There is also a third aspect of simulations that can be linked to the growth of social networks. Large groups of people play games on Facebook, and often these games provide neither of the aspects discussed in my first two paragraphs. These games are distractions that people can spend a few minutes on, and offers the opportunity to connect with their online friends. Games like Farmville or Mafia Wars (where a person controls their own mob family and they can assist/be assisted by friends that play the game) have enjoyed large amounts of popularity within the Facebook community. There is a social aspect to these simulations, and it could be that people play these games in order to connect more with their friends.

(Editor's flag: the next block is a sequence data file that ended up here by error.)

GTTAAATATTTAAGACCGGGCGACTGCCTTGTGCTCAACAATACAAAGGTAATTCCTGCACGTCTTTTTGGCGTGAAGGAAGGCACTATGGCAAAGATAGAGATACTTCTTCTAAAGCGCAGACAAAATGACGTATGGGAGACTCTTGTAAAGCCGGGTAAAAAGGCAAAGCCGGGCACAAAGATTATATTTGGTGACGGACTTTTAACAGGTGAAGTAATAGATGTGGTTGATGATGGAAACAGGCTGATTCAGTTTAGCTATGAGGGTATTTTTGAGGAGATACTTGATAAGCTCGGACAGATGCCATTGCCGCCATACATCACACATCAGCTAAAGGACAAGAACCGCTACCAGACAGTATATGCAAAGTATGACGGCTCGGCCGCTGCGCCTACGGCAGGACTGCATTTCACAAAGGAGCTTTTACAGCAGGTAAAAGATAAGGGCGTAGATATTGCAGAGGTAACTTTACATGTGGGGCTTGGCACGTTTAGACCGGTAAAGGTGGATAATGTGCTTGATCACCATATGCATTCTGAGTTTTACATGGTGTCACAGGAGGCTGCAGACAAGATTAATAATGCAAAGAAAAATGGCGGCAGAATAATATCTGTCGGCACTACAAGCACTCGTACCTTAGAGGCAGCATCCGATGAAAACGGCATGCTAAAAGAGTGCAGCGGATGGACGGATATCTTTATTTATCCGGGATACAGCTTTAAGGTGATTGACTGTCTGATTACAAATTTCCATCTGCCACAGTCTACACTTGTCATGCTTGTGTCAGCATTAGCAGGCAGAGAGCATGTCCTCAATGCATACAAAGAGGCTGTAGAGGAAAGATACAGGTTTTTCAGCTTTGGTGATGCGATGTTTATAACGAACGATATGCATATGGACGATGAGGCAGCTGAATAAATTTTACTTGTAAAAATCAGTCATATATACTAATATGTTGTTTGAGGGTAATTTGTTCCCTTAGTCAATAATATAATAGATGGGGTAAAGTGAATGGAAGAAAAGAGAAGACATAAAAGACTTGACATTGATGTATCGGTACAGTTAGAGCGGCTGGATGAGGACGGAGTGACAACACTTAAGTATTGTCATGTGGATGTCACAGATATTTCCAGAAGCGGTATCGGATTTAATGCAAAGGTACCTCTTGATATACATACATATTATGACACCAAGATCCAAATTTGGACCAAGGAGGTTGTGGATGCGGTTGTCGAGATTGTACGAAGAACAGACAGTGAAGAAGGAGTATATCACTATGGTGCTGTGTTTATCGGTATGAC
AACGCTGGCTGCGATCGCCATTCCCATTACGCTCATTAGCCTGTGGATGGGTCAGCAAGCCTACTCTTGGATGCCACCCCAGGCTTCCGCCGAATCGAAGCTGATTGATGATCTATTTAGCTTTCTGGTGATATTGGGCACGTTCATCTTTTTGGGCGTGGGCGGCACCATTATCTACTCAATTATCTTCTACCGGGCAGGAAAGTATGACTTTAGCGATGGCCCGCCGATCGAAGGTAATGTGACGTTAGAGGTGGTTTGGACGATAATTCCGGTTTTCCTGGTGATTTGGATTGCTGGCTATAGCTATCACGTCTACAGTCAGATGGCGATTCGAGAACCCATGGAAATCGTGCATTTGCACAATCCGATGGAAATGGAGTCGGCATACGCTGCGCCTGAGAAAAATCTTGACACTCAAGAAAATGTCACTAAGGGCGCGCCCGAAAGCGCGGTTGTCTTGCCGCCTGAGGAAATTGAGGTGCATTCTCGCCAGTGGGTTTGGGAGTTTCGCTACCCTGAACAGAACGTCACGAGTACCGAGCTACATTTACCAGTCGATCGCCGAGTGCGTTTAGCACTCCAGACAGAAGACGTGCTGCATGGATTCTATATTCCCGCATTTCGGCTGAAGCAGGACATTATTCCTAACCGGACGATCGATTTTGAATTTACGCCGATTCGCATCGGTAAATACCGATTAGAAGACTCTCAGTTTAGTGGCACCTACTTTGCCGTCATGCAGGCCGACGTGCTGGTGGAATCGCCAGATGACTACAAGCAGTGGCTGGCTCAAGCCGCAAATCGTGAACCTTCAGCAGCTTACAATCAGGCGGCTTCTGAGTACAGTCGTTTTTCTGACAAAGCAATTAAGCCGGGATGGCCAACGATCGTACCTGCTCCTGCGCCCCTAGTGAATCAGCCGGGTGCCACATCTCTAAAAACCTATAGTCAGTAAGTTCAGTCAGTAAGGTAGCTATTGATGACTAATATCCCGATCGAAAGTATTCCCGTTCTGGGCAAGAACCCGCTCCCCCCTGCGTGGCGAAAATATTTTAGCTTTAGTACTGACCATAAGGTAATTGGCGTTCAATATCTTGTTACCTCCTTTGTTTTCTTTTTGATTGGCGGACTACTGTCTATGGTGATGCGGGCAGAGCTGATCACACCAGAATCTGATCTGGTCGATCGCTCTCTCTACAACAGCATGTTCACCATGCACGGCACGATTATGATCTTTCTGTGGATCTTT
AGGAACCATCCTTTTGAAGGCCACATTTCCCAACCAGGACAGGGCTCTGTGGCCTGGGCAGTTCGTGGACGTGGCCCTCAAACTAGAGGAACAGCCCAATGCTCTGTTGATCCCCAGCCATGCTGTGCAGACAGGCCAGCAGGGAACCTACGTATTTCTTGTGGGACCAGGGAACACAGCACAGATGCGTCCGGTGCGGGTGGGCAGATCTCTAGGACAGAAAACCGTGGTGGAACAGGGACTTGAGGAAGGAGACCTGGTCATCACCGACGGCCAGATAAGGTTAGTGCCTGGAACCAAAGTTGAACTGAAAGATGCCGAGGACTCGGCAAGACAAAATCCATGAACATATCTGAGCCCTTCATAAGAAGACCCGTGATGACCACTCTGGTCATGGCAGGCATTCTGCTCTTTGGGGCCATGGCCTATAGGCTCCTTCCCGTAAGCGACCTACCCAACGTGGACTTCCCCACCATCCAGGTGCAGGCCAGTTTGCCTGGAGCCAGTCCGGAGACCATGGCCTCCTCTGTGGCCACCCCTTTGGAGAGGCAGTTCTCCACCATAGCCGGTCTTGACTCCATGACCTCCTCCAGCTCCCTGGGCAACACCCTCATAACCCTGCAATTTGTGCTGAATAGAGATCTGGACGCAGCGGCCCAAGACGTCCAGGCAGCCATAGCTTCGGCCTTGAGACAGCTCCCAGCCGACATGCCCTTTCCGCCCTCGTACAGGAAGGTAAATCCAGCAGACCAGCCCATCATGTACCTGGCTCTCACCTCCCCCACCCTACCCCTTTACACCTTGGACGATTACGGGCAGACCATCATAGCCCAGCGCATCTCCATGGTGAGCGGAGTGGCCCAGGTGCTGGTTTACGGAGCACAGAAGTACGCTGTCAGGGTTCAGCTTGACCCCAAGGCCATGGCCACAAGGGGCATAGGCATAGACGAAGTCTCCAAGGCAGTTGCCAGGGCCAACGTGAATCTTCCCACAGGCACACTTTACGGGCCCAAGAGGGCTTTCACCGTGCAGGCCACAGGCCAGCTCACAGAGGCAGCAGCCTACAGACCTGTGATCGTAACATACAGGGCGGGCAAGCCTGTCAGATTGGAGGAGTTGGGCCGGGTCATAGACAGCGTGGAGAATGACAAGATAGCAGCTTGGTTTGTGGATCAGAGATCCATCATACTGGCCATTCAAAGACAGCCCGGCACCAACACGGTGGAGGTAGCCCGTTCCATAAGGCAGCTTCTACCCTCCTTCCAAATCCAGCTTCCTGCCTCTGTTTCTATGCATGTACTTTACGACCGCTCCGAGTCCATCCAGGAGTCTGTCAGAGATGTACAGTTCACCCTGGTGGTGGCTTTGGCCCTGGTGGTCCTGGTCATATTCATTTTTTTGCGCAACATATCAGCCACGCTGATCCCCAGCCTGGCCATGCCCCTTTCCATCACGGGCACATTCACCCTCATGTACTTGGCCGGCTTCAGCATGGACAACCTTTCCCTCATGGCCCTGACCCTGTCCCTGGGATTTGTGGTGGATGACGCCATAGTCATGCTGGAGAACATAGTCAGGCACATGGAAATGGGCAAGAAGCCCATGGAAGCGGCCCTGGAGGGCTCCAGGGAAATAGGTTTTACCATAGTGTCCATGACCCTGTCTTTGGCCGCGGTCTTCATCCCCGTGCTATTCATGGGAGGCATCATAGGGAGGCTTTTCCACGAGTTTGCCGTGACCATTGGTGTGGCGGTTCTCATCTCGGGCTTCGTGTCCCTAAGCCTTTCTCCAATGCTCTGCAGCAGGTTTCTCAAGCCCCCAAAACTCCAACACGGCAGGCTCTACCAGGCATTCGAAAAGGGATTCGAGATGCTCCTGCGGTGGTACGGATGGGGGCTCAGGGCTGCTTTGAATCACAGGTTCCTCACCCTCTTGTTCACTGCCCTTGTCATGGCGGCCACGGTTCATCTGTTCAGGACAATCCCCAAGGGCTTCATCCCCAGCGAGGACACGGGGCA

In conclusion, there seems to be a number of reasons that people use/play with simulations. These reasons might extend beyond the ones that I’ve discussed, and so I leave you with the question: what purposes do simulations serve in your opinion?
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Due to the fact that my colleagues have already dealt with a couple stellar internet, game, or computer based simulations, I would instead like to focus on some different areas that utilize simulations of various sorts for different purposes. First of all though, it might be pertinent to know what exactly a simulation is as this will help to clarify what it is that is being discussed. Well, according to Wikipedia a simulation is: “the imitation of the operation of a real-world process or system over time.” This helps to shed light on the fact that simulations have been around much longer than the computers that now most often model them. Simulations of varying degrees have been used by many different people for various different reasons.